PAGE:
11 January 2006

Fetal pain law

Just saw this:
Wisconsin Gov. Jim Doyle (D) on Friday vetoed a bill (SB 138) that would have required physicians to tell women seeking abortion at more than 20 weeks' gestation that fetuses can feel pain, the AP/St. Paul Pioneer Press reports (Richmond, AP/St. Paul Pioneer Press, 1/7). The state Senate and Assembly approved the bill in September and November 2005, respectively. Supporters of the bill say some research supports the claim that fetuses can feel pain, while the bill's opponents say the research has not been proven (Kaiser Daily Women's Health Policy Report, 11/10/05). Doyle said there is no definitive proof that fetuses can feel pain and added that the state Legislature, which has a Republican majority, should not be permitted to determine what constitutes scientific fact, the AP/Pioneer Press reports. Doyle in his veto message wrote, "It would be reckless to inject a requirement that doctors communicate unproven science to their patients during an already difficult and sometimes traumatic time," adding, "This bill intrudes on the doctor-patient relationship ... and contravenes the requirement that doctors provide objective and accurate information to their patients" (AP/St. Paul Pioneer Press, 1/7). Link

Here's what a pretty authoritative JAMA study concluded awhile back:
Conclusions Evidence regarding the capacity for fetal pain is limited but indicates that fetal perception of pain is unlikely before the third trimester. Little or no evidence addresses the effectiveness of direct fetal anesthetic or analgesic techniques. Similarly, limited or no data exist on the safety of such techniques for pregnant women in the context of abortion. Anesthetic techniques currently used during fetal surgery are not directly applicable to abortion procedures. Link

There are several serious philosophical problems here. One involves understanding under what conditions we should say a fetus is having pain. Nancy Hardcastle addresses this in the final chapter of her The Myth of Pain.

I'm more interested in what the normative significance of the findings. I believe, for example, that the painful sensation is a very minimally normatively significant property of pain. Other components like emotional responses and cognitive states like meanings, can be much more significant (i.e., weigh more heavily in how evil we adjudge the pain to be).

Suppose then that we find out that at n weeks fetuses have active nociceptive pathways which, when stimulated, evoke some rudimentary withdrawl response. Assuming that we want to say that the fetus experiences pain, it is a further question how normatively significant that pain is. Presumably the fetus's experience wouldn't contain the complex emotions and affect that our pains involve.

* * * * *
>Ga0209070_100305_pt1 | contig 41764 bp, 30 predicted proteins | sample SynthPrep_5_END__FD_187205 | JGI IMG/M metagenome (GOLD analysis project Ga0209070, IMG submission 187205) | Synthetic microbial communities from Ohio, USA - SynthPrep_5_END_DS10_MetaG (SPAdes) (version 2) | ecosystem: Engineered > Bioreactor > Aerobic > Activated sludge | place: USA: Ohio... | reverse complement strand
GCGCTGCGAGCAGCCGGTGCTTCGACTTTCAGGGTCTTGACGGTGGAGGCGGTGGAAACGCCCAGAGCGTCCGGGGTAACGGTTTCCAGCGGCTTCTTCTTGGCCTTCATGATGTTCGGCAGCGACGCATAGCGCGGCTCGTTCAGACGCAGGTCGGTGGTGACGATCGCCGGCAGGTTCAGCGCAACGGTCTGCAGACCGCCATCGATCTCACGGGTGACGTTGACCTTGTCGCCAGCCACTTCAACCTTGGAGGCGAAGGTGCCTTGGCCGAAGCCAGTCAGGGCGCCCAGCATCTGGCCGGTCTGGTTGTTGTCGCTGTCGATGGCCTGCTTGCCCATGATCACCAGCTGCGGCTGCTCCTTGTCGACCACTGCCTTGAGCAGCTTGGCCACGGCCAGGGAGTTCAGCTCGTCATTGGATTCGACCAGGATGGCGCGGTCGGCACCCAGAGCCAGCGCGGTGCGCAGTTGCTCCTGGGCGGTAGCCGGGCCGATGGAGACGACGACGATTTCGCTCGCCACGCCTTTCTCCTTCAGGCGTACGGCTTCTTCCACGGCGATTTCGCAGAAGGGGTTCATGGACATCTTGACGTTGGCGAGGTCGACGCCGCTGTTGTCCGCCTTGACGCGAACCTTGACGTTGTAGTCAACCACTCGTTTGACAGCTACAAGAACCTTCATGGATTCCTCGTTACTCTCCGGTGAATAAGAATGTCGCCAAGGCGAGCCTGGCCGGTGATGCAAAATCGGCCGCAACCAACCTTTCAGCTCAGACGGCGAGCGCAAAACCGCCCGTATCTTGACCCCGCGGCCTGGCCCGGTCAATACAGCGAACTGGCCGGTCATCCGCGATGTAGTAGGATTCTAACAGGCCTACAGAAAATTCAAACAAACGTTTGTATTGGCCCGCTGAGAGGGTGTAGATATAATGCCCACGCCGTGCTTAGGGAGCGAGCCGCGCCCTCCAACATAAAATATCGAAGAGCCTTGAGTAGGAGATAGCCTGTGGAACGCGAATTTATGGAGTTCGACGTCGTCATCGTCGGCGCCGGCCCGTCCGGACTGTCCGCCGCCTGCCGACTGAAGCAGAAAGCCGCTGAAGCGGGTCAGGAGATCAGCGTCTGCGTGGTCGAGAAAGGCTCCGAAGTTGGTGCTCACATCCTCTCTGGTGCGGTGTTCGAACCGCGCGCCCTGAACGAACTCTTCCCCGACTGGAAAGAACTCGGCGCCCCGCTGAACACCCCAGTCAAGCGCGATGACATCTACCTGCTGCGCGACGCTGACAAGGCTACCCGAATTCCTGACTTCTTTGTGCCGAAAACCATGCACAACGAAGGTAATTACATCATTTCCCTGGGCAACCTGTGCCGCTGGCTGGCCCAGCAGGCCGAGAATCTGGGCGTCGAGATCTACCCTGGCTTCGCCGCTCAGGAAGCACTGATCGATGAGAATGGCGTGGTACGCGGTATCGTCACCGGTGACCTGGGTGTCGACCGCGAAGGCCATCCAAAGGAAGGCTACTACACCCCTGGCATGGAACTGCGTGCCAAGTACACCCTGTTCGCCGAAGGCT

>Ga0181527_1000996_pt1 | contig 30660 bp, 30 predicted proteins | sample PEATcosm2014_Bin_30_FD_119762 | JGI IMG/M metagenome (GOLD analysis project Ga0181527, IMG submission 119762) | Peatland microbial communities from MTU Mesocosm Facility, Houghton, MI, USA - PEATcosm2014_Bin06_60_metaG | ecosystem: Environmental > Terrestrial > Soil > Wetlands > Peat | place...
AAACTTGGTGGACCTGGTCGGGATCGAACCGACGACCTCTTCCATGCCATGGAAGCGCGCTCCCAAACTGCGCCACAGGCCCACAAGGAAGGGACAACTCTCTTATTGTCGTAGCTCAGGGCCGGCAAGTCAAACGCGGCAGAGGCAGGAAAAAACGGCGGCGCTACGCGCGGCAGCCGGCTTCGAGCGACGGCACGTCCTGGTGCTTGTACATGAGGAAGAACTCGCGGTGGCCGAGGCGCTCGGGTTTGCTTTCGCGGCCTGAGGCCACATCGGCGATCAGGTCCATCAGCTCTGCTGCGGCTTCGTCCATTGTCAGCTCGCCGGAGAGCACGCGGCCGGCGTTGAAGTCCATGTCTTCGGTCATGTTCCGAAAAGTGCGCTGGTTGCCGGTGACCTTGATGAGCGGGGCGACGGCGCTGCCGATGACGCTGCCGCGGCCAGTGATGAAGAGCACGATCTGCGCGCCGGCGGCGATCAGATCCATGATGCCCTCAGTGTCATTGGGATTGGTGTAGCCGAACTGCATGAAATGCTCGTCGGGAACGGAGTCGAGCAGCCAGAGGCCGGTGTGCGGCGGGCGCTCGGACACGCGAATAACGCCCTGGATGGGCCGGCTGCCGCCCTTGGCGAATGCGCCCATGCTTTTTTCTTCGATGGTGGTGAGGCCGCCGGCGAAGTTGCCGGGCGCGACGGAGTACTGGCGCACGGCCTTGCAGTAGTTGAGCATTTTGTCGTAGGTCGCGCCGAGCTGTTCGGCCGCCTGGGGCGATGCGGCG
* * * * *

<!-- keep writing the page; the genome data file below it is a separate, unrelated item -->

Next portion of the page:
But what does this show? Does it mean that the fetus's pain would be only minimally morally significant? Or ought we assess the moral badness of pain for fetuses on a different scale from adult humans? How do we decide? If we have an account of what makes pain intrinsically bad for adult humans, should we assume that account will translate to an account for fetuses?

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Plotinus on pain

Ok. I believe some wierd* things about pain (e.g., pains are not just sensations; pains have two potentially conflicting intrinsic values; some painful sensations are not pains; pain is essentially and intrinsicaly bad in virtue of being the privation of that which is intrinsically good for a person, and many others). But Plotinus seriously one-ups me with this claim about how a person suffers pain.
13. The characteristic activities are not hindered by outer events
but merely adapt themselves, remaining always fine, and perhaps all
the finer for dealing with the actual. When he has to handle particular
cases and things, he may not be able to put his vision into act without
searching and thinking, but the one greatest principle is ever present
to him, like a part of his being- most of all present, should he be
even a victim in the much-talked-of Bull of Phalaris. No doubt, despite
all that has been said, it is idle to pretend that this is an agreeable
lodging; but what cries in the Bull is the thing that feels the torture;
in the Sage there is something else as well, The Self-Gathered which,
as long as it holds itself by main force within itself, can never
be robbed of the vision of the All-Good. Link

I wonder if Plotinus thought himself a Sage...

The Bull of Phalaris:
Perillos of Athens, a brass-founder, proposed to Phalaris, Tyrant of Agrigentum, the invention of a new means for executing criminals; accordingly, he cast a brazen bull, made totally of brass, hollow, with a door in the side. The victim was shut up in the bull and a fire was set under it, heating the metal until it became "red hot" and causing the victim inside to slowly roast to death. So that nothing unseemly might spoil his feasting, Phalaris commanded that the bull be designed in such a way that its smoke rose in spicy clouds of incense. The head of the ox was supplied by a complex system of tubes and stops so that the prisoner's screams were converted into sounds not unlike the bellowing of an infuriated ox. It is also said that when the bull was reopened, the victims' scorched bones shone like jewels and were made into bracelets.

Phalaris commended the invention, and ordered its horn sound system to be tested by Perillos himself. When Perillos entered, he was immediately locked in, and the fire was set, so that Phalaris could hear the sound of his screams.Link

* Since I'm presently on the job market, 'wierd' here means 'exciting, insightful, and challenging'
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